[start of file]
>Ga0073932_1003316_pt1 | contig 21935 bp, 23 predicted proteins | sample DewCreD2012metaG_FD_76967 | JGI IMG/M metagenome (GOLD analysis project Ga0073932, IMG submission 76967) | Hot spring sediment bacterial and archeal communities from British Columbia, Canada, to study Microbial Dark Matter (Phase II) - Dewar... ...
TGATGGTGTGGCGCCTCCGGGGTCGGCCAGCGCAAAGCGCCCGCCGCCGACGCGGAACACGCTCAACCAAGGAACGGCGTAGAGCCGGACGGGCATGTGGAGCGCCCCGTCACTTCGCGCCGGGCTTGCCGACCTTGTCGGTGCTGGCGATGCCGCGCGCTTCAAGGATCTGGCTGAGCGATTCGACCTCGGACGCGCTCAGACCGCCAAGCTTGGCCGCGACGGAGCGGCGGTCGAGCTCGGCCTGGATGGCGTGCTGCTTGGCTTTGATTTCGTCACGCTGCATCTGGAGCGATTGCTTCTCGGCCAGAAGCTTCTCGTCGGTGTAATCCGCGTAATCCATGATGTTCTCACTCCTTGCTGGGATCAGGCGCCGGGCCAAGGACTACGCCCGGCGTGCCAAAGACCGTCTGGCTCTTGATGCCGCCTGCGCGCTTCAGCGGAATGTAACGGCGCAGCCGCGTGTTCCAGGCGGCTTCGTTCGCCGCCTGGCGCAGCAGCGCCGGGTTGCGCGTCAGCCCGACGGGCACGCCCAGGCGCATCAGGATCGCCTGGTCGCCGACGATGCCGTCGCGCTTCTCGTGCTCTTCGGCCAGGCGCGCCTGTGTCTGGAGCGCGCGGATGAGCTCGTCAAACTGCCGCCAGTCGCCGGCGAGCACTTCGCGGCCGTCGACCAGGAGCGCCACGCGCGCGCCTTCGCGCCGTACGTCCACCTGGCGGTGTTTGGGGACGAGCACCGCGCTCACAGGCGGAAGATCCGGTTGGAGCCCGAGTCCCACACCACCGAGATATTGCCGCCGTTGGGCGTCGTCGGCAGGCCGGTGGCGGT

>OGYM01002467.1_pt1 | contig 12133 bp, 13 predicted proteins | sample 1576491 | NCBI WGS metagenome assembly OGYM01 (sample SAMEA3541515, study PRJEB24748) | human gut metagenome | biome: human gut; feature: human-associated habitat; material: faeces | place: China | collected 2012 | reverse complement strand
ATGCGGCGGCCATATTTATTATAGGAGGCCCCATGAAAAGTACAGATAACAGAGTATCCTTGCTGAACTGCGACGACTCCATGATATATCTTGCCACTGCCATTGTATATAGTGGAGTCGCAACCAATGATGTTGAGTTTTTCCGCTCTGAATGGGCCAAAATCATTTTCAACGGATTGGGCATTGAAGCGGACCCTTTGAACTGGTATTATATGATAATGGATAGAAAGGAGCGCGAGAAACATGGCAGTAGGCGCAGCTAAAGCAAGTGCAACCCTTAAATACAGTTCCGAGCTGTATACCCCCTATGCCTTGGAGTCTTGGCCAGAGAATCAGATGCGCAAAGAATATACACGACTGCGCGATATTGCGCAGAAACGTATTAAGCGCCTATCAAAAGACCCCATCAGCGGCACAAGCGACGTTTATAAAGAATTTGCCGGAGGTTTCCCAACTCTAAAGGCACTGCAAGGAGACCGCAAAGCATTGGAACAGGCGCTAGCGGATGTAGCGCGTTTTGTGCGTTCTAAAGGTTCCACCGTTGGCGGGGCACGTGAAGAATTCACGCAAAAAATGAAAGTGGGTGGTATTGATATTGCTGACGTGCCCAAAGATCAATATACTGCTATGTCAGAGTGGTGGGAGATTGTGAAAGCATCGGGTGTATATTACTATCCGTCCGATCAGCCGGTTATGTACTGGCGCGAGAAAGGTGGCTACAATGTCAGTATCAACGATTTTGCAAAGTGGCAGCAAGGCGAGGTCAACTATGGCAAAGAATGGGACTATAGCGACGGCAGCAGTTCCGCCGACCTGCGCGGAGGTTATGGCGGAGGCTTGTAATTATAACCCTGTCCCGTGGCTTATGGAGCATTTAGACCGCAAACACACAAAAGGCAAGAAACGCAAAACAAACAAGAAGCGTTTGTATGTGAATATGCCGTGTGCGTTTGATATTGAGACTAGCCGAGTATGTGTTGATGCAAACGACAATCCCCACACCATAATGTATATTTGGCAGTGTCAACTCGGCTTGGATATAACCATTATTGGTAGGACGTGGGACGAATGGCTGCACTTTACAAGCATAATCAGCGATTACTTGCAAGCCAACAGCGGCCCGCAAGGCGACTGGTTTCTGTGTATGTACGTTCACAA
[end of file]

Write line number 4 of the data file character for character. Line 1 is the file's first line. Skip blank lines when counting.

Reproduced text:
ATGCGGCGGCCATATTTATTATAGGAGGCCCCATGAAAAGTACAGATAACAGAGTATCCTTGCTGAACTGCGACGACTCCATGATATATCTTGCCACTGCCATTGTATATAGTGGAGTCGCAACCAATGATGTTGAGTTTTTCCGCTCTGAATGGGCCAAAATCATTTTCAACGGATTGGGCATTGAAGCGGACCCTTTGAACTGGTATTATATGATAATGGATAGAAAGGAGCGCGAGAAACATGGCAGTAGGCGCAGCTAAAGCAAGTGCAACCCTTAAATACAGTTCCGAGCTGTATACCCCCTATGCCTTGGAGTCTTGGCCAGAGAATCAGATGCGCAAAGAATATACACGACTGCGCGATATTGCGCAGAAACGTATTAAGCGCCTATCAAAAGACCCCATCAGCGGCACAAGCGACGTTTATAAAGAATTTGCCGGAGGTTTCCCAACTCTAAAGGCACTGCAAGGAGACCGCAAAGCATTGGAACAGGCGCTAGCGGATGTAGCGCGTTTTGTGCGTTCTAAAGGTTCCACCGTTGGCGGGGCACGTGAAGAATTCACGCAAAAAATGAAAGTGGGTGGTATTGATATTGCTGACGTGCCCAAAGATCAATATACTGCTATGTCAGAGTGGTGGGAGATTGTGAAAGCATCGGGTGTATATTACTATCCGTCCGATCAGCCGGTTATGTACTGGCGCGAGAAAGGTGGCTACAATGTCAGTATCAACGATTTTGCAAAGTGGCAGCAAGGCGAGGTCAACTATGGCAAAGAATGGGACTATAGCGACGGCAGCAGTTCCGCCGACCTGCGCGGAGGTTATGGCGGAGGCTTGTAATTATAACCCTGTCCCGTGGCTTATGGAGCATTTAGACCGCAAACACACAAAAGGCAAGAAACGCAAAACAAACAAGAAGCGTTTGTATGTGAATATGCCGTGTGCGTTTGATATTGAGACTAGCCGAGTATGTGTTGATGCAAACGACAATCCCCACACCATAATGTATATTTGGCAGTGTCAACTCGGCTTGGATATAACCATTATTGGTAGGACGTGGGACGAATGGCTGCACTTTACAAGCATAATCAGCGATTACTTGCAAGCCAACAGCGGCCCGCAAGGCGACTGGTTTCTGTGTATGTACGTTCACAA